Calcipotriene did not elicit any mutagenic effects in an Ames mutagenicity assay, a mouse lymphoma TK locus assay, a human lymphocyte chromosome aberration assay, or in a micronucleus assay conducted in mice.
Studies in rats at doses up to 54 μg/kg/day (324 μg/m2 /day) of calcipotriene indicated no impairment of fertility or general reproductive performance.
Studies of teratogenicity were done by the oral route where bioavailability is expected to be approximately 40-60% of the administered dose. Increased rabbit maternal and fetal toxicity was noted at 12 μg/kg/day (132 μg/m2 /day). Rabbits administered 36 μg/kg/day (396 μg/m2 /day) resulted in fetuses with a significant increase in the incidences of pubic bones, forelimb phalanges, and incomplete bone ossification. In a rat study, oral doses of 54 μg/kg/day (318 μg/m2 /day) resulted in a significantly higher incidence of skeletal abnormalities consisting primarily of enlarged fontanelles and extra ribs. The enlarged fontanelles are most likely due to calcipotriene’s effect upon calcium metabolism. The maternal and fetal calculated no-effect exposures in the rat (43.2 μg/m2 /day) and rabbit (17.6 μg/m2 /day) studies are approximately equal to the expected human systemic exposure level (18.5 μg/m2 /day) from dermal application. There are no adequate and well-controlled studies in pregnant women. Therefore, calcipotriene cream should be used during pregnancy only if the potential benefit justifies the potential risk to the fetus.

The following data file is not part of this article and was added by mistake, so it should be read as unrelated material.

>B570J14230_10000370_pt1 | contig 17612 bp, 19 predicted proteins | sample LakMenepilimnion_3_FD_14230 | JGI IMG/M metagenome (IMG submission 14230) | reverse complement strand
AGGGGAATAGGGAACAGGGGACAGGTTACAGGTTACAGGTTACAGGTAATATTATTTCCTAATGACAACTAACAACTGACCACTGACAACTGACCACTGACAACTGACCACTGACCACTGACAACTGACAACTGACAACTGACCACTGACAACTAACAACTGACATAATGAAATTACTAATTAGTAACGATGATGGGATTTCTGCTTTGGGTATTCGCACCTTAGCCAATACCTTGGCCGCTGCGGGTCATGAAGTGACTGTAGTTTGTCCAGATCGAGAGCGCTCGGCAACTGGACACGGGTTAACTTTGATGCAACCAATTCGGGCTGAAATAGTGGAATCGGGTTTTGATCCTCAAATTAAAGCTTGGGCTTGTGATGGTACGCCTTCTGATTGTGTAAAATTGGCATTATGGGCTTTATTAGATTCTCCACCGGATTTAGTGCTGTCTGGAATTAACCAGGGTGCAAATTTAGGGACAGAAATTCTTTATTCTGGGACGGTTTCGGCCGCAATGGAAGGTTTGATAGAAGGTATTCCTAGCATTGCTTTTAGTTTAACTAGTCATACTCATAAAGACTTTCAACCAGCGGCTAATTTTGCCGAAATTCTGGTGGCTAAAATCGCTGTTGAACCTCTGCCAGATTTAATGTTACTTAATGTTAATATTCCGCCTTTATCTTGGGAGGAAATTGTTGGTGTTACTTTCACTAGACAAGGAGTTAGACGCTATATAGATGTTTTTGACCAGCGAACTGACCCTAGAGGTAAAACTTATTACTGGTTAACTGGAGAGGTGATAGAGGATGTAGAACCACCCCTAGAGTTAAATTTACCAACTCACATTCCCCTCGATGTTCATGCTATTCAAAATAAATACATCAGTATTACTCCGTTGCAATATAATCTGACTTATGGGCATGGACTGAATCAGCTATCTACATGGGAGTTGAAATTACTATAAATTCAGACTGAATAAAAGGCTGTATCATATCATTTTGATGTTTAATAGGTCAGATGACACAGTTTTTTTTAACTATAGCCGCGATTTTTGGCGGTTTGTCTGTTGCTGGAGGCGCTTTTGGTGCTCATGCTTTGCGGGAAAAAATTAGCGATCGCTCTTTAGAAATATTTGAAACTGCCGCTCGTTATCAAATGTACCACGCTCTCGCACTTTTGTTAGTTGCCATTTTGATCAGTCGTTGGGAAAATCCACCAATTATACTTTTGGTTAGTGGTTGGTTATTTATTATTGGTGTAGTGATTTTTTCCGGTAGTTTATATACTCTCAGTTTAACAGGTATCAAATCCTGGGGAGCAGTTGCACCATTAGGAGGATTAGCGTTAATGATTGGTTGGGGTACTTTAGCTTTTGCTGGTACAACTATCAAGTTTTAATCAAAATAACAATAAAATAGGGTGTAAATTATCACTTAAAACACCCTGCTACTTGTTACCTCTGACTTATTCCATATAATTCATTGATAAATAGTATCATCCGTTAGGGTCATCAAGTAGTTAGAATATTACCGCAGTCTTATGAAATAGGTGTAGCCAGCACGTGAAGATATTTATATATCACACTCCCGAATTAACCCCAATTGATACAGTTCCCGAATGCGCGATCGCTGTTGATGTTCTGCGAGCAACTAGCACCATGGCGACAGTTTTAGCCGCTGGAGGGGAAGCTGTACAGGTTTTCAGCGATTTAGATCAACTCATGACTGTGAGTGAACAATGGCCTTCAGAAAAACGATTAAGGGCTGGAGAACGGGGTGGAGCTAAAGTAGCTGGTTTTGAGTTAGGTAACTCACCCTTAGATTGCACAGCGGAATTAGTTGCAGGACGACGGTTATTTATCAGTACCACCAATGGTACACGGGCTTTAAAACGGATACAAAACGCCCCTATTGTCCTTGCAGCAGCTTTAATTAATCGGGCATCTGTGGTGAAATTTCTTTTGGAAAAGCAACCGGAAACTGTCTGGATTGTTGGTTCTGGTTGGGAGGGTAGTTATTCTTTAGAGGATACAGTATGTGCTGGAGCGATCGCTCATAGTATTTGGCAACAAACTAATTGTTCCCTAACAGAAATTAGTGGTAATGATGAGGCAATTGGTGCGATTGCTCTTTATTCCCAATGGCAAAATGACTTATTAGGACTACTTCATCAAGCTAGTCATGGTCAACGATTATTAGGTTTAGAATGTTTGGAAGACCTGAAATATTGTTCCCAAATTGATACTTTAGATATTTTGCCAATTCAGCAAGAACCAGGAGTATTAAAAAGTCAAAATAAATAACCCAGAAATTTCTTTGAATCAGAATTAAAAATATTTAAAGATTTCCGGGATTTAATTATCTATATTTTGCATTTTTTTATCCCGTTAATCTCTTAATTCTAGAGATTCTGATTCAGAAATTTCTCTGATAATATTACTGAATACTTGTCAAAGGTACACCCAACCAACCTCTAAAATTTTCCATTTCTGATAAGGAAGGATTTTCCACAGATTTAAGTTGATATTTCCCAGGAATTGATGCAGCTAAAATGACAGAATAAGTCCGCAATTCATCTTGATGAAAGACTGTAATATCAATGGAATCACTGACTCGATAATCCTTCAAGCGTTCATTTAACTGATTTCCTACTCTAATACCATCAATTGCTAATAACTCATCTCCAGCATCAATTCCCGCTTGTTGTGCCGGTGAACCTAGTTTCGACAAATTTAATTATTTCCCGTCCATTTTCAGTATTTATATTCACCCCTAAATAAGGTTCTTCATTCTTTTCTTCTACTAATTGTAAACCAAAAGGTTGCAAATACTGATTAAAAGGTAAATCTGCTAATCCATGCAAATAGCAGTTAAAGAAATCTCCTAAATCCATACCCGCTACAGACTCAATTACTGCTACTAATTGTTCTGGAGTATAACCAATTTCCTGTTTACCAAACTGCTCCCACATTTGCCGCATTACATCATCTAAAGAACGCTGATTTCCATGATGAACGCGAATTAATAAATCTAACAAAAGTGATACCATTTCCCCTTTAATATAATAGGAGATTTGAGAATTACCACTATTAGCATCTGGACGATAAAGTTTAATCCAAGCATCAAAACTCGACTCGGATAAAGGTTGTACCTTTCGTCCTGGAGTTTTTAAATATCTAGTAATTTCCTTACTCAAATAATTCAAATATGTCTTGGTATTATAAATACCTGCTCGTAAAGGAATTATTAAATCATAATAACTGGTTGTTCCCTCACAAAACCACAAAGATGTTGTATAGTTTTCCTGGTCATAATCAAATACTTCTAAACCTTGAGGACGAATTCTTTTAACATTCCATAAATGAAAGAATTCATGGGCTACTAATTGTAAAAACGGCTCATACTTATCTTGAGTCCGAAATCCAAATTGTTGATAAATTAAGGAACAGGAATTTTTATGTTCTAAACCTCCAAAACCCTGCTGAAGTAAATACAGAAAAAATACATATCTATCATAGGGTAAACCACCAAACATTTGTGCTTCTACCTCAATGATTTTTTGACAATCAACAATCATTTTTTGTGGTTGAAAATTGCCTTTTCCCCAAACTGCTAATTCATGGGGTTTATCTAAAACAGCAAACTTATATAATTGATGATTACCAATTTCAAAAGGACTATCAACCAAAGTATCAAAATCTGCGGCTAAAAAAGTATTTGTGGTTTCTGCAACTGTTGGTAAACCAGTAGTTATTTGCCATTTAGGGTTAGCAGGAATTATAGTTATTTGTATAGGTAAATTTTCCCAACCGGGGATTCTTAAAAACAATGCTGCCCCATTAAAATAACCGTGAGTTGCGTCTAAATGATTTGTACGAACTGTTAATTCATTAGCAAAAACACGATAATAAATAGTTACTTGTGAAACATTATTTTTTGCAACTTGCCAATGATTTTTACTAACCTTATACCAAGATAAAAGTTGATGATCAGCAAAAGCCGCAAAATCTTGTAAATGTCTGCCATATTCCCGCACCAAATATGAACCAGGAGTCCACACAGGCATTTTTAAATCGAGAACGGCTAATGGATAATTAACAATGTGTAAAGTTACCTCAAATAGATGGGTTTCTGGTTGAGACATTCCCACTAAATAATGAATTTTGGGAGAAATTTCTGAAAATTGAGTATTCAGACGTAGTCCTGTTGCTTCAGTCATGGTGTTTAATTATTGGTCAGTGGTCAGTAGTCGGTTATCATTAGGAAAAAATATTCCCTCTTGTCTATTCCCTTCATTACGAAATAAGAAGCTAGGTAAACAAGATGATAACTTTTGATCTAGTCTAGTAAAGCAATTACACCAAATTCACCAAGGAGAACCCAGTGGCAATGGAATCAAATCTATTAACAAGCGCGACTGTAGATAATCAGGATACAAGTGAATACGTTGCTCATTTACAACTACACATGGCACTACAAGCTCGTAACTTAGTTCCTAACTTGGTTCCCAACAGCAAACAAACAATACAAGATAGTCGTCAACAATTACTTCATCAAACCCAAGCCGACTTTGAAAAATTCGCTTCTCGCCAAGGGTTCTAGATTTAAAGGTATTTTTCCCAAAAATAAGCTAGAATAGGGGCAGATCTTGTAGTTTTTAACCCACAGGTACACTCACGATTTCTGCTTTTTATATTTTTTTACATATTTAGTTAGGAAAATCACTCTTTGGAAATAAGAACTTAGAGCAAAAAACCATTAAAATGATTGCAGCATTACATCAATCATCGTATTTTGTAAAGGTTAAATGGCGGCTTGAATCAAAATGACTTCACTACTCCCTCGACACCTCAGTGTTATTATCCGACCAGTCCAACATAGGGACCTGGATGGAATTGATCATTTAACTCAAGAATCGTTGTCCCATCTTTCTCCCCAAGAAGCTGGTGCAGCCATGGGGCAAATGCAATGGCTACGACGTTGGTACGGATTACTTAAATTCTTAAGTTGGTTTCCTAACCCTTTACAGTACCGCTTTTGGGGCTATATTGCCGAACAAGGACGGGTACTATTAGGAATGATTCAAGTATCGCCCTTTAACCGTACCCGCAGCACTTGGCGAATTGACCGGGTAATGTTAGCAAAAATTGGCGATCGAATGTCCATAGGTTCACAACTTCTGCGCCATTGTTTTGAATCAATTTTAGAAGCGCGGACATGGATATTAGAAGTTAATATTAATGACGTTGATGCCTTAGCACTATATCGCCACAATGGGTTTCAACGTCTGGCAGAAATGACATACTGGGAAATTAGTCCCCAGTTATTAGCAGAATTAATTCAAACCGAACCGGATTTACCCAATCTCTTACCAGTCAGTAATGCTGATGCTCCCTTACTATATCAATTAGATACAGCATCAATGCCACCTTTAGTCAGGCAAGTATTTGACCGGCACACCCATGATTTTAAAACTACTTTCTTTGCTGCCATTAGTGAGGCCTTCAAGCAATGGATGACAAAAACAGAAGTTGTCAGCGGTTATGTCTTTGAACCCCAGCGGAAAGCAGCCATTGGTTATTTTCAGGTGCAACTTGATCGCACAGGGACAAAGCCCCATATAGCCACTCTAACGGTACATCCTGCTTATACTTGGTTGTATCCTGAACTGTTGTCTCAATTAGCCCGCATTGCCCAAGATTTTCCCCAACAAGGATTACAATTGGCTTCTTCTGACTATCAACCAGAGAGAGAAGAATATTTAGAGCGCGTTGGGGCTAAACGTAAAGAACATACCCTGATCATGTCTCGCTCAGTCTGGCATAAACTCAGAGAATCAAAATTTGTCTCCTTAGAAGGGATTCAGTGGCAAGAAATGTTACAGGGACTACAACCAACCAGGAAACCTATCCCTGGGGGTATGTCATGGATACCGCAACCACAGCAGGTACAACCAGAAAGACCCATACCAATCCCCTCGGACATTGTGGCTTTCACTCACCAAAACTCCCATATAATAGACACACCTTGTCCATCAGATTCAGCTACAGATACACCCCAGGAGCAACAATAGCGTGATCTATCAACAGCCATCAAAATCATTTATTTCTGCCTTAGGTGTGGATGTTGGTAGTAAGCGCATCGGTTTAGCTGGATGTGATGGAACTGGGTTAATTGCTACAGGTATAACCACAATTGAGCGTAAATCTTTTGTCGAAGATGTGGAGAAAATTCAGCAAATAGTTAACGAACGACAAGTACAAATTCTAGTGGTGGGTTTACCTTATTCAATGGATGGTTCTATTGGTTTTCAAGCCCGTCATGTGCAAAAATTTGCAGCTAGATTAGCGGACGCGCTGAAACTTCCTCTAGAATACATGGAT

There is evidence that maternal 1,25-dihydroxy vitamin D3 (calcitriol) may enter the fetal circulation, but it is not known whether it is excreted in human milk. The systemic disposition of calcipotriene is expected to be similar to that of the naturally occurring vitamin. Because many drugs are excreted in human milk, caution should be exercised when calcipotriene cream is administered to a nursing woman.
Safety and effectiveness of calcipotriene cream in pediatric patients have not been established. Because of a higher ratio of skin surface area to body mass, pediatric patients are at greater risk than adults of systemic adverse effects when they are treated with topical medication.
Of the total number of patients in clinical studies of calcipotriene cream, approximately 15% were 65 or older, while approximately 3% were 75 and over. There were no significant differences in adverse events for subjects over 65 years compared to those under 65 years of age. However, the greater sensitivity of older individuals cannot be ruled out.